by Pat Hahn
Motorcycles have an innate, engineered desire to be tipped over when they’re not moving, or moving very slowly. I call this “lowest potential,” a mysterious force permeating the universe. Motorcycles, especially, are stuck with it. Like every object, the bike is constantly seeking a place to “rest”, where it will have no desire to move again.
Example of lowest potential: a boulder that has fallen off a mountaintop and come to rest in the bottom of an empty valley. Only an earthquake or a flood is going to make that boulder move. And it’s not going to cause any more trouble. It’s done. Example of highest potential: the same boulder teetering on the mountaintop, ready to fall onto a pile of nuclear weapons set on “hairtrigger.” The boulder wants to fall off, and the bombs want to explode. (Another example of high potential is the fertilized egg cell that eventually developed into Thomas Edison.)
Think about it: a motorcycle, if it’s lucky, spends its life balanced on two wheels. When unattended, it’s up to the sidestand or centerstand to keep it balanced. A strong wind, a brain-dead motorist backing up, or soft asphalt can give the motorcycle what it most wants—to reach its point of lowest potential, the point at which it can no longer move on its own. On its side. When you buy it, you become a lowest-potential babysitter.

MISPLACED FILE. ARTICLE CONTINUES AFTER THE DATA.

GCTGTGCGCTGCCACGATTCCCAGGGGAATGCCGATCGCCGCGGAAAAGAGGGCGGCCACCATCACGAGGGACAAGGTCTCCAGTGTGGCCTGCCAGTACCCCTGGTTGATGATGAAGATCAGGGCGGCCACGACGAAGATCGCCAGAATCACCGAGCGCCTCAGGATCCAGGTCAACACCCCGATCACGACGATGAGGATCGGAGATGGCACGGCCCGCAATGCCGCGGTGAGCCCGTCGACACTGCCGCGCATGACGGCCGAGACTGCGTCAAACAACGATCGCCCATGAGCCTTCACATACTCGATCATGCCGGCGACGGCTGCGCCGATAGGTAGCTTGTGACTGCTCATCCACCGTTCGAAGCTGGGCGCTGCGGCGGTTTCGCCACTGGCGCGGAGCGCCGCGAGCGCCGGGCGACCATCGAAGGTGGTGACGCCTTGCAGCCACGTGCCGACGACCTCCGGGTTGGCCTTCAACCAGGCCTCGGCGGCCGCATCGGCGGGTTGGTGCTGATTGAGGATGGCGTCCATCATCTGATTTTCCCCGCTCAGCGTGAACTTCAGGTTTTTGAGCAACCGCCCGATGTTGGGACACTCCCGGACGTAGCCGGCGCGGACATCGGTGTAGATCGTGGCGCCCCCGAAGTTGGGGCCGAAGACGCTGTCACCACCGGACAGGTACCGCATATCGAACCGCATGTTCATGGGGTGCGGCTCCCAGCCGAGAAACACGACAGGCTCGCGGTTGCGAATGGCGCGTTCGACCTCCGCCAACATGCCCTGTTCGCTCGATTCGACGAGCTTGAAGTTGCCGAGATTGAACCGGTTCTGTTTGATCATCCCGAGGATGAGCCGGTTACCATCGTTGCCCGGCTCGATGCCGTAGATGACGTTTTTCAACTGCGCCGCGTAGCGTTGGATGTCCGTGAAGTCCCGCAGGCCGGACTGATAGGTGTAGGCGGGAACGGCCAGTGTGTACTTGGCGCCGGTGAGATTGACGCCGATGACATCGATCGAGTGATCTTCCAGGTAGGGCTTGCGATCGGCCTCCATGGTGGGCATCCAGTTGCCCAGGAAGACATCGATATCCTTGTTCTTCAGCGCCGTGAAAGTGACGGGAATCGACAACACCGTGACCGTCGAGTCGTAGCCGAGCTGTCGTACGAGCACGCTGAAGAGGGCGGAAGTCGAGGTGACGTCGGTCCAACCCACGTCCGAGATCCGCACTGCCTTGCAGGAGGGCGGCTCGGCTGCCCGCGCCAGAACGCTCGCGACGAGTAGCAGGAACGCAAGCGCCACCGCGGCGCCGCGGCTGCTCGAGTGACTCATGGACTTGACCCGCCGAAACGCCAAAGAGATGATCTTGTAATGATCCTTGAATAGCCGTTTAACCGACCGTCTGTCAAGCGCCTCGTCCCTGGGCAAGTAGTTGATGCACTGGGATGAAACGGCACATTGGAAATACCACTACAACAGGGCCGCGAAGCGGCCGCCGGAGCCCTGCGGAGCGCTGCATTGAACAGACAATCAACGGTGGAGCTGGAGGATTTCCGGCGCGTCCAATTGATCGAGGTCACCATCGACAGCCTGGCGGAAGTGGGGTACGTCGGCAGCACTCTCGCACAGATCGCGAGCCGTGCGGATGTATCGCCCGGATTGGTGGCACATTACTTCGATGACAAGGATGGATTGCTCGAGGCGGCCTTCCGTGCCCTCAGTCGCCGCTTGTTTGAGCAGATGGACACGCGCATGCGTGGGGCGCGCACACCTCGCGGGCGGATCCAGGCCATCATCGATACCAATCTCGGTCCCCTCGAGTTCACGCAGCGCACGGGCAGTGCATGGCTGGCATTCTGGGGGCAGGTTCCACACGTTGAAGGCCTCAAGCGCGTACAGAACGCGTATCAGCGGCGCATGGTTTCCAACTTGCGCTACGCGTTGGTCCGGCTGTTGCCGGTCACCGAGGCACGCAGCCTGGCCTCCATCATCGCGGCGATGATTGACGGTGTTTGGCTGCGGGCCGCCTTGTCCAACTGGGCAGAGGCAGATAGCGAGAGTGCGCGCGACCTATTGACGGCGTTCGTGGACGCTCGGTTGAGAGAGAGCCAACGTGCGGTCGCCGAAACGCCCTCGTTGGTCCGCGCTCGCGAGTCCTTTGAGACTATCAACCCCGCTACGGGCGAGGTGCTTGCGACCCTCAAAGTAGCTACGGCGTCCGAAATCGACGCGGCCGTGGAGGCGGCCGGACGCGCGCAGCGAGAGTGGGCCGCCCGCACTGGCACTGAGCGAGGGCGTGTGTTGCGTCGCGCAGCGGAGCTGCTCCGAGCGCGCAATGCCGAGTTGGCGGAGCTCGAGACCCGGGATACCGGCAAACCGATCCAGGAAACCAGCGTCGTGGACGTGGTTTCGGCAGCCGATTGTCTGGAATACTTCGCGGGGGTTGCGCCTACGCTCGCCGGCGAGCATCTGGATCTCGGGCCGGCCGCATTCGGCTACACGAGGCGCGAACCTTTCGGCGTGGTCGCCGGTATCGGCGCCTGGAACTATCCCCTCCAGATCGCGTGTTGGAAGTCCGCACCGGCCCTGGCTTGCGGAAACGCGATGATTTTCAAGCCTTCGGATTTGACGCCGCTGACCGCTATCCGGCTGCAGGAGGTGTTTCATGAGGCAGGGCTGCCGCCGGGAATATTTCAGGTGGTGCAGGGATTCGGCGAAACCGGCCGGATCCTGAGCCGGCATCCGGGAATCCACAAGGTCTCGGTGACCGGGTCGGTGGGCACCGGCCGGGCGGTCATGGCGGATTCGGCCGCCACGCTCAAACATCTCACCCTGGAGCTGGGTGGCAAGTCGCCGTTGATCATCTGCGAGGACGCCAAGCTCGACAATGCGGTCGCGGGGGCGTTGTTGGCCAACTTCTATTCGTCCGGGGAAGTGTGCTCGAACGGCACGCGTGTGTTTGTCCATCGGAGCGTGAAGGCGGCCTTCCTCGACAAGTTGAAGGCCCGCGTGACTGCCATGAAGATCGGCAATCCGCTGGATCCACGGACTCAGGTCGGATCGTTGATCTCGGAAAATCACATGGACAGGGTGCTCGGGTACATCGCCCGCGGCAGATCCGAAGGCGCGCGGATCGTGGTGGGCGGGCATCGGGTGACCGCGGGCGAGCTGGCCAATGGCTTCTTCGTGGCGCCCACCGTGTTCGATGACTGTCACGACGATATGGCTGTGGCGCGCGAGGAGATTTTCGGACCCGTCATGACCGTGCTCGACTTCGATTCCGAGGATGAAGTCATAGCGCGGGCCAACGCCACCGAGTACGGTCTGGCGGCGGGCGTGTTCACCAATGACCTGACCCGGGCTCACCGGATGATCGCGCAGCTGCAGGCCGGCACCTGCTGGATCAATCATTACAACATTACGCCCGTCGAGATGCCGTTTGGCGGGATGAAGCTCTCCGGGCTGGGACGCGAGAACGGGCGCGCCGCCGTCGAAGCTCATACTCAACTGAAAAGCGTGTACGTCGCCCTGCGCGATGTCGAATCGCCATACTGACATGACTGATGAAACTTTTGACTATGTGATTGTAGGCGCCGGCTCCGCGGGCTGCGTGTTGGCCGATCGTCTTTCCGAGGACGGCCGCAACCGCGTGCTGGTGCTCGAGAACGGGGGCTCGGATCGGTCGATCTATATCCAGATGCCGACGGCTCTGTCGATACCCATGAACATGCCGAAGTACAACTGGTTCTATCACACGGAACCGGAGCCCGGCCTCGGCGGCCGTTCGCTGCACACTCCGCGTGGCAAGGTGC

When you adopt a motorcycle, you take on the responsibility to never let that thing reach its lowest potential. Your entire relationship with that bike will always have an undertone of effort, of watchfulness, of stewardship––when it’s not moving or moving slowly, you’re charged with keeping it from doing what it really wants to do (fall down), and instead keeping it in an “unnatural” upright state (fun and adventure balanced perfectly on two little patches of rubber).
When an ordinary motorist catches a glimpse of a motorcyclist, out riding around in the big, scary world, they might think: “Wow, that looks like a lot of fun.” It is fun, but what they don’t see is that awesome responsibility, hidden beneath the surface, of having to constantly be on guard and working against gravity just to keep the “shiny side up.” Fortunately, a moving motorcycle has a very strong desire to keep moving and doesn’t fall over easily. So what’s the best way to keep a motorcycle from falling over? Ride it!
Pat Hahn is the author of How to Ride a Motorcycle, Ride Hard Ride Smart, and a co-author of Track Day Handbook. He lives in south Minneapolis. You can e-mail Pat at firstname.lastname@example.org or visit his Web site at www.debaucheryball.org.